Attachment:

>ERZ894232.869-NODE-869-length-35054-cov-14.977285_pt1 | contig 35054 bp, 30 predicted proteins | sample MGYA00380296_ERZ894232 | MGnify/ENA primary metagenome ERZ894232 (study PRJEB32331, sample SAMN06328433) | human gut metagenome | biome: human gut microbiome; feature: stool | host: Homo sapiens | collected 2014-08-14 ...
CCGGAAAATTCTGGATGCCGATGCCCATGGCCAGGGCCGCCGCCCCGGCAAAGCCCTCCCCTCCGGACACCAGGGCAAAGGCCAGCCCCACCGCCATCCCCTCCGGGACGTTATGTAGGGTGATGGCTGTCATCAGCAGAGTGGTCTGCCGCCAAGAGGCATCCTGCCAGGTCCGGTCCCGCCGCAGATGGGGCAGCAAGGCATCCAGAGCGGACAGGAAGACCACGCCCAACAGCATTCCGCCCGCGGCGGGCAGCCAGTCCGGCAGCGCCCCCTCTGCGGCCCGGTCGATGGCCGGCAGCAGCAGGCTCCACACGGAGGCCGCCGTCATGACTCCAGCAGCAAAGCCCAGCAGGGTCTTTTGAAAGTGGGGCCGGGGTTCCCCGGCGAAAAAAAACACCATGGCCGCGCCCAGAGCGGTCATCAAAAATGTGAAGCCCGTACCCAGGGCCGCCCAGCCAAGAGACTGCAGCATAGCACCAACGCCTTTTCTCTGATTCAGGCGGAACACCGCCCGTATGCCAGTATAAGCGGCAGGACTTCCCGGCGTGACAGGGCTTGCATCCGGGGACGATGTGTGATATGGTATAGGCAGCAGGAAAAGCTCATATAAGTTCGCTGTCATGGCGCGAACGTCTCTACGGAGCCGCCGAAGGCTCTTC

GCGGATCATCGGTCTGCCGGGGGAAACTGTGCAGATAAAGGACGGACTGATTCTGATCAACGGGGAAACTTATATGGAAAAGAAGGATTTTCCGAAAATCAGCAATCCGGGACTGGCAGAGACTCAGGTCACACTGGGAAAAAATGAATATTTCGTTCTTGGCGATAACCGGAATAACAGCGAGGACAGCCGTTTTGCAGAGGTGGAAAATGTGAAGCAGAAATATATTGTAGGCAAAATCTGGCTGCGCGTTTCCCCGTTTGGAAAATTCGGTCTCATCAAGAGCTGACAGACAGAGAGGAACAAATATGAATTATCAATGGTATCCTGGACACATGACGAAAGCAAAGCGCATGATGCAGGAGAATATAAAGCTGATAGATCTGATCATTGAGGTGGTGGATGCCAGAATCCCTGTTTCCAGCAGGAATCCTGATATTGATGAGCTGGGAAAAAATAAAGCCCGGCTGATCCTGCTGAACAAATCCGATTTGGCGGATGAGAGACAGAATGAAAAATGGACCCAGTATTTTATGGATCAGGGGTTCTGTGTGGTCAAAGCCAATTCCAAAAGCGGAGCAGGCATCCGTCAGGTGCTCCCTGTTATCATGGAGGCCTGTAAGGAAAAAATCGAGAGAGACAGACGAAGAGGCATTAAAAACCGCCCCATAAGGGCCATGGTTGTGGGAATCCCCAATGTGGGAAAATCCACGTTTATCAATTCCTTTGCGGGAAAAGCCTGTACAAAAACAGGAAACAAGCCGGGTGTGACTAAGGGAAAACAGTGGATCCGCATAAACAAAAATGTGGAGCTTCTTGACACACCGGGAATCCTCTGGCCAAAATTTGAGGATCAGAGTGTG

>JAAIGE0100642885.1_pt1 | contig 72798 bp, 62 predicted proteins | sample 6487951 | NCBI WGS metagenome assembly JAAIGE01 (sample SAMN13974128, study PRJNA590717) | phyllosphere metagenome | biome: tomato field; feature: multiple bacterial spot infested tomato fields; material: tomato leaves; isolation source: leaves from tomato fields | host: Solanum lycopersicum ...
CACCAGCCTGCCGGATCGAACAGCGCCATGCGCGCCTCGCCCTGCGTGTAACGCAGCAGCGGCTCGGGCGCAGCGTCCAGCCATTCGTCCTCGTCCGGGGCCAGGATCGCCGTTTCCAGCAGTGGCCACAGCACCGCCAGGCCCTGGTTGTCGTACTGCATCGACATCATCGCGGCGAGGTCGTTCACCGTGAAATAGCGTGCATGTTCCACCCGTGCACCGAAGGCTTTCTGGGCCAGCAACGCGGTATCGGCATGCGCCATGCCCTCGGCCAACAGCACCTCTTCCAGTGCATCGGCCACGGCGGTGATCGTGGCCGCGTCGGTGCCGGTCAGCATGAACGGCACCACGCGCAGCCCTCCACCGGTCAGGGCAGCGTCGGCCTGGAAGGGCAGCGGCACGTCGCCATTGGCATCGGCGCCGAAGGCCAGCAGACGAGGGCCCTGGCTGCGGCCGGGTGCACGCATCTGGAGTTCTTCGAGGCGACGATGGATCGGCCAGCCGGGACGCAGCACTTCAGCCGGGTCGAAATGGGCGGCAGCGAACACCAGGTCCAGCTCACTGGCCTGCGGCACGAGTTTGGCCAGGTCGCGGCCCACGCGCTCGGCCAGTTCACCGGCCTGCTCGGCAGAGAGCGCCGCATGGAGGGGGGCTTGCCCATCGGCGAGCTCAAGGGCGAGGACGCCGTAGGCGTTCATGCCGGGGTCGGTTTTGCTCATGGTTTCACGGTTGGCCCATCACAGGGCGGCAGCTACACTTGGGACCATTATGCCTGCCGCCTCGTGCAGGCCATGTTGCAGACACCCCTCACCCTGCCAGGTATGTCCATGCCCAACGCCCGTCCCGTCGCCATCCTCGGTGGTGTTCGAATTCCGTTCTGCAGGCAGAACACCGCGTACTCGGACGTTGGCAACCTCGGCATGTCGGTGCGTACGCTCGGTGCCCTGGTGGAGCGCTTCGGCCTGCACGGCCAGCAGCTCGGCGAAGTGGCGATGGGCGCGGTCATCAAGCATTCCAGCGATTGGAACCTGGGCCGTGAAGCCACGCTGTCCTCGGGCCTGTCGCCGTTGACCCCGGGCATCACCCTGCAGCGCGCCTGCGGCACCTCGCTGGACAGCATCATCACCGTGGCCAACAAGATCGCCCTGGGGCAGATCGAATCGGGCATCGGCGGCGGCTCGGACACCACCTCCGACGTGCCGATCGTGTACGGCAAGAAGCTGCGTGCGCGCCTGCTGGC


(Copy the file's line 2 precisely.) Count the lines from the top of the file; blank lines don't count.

CCGGAAAATTCTGGATGCCGATGCCCATGGCCAGGGCCGCCGCCCCGGCAAAGCCCTCCCCTCCGGACACCAGGGCAAAGGCCAGCCCCACCGCCATCCCCTCCGGGACGTTATGTAGGGTGATGGCTGTCATCAGCAGAGTGGTCTGCCGCCAAGAGGCATCCTGCCAGGTCCGGTCCCGCCGCAGATGGGGCAGCAAGGCATCCAGAGCGGACAGGAAGACCACGCCCAACAGCATTCCGCCCGCGGCGGGCAGCCAGTCCGGCAGCGCCCCCTCTGCGGCCCGGTCGATGGCCGGCAGCAGCAGGCTCCACACGGAGGCCGCCGTCATGACTCCAGCAGCAAAGCCCAGCAGGGTCTTTTGAAAGTGGGGCCGGGGTTCCCCGGCGAAAAAAAACACCATGGCCGCGCCCAGAGCGGTCATCAAAAATGTGAAGCCCGTACCCAGGGCCGCCCAGCCAAGAGACTGCAGCATAGCACCAACGCCTTTTCTCTGATTCAGGCGGAACACCGCCCGTATGCCAGTATAAGCGGCAGGACTTCCCGGCGTGACAGGGCTTGCATCCGGGGACGATGTGTGATATGGTATAGGCAGCAGGAAAAGCTCATATAAGTTCGCTGTCATGGCGCGAACGTCTCTACGGAGCCGCCGAAGGCTCTTC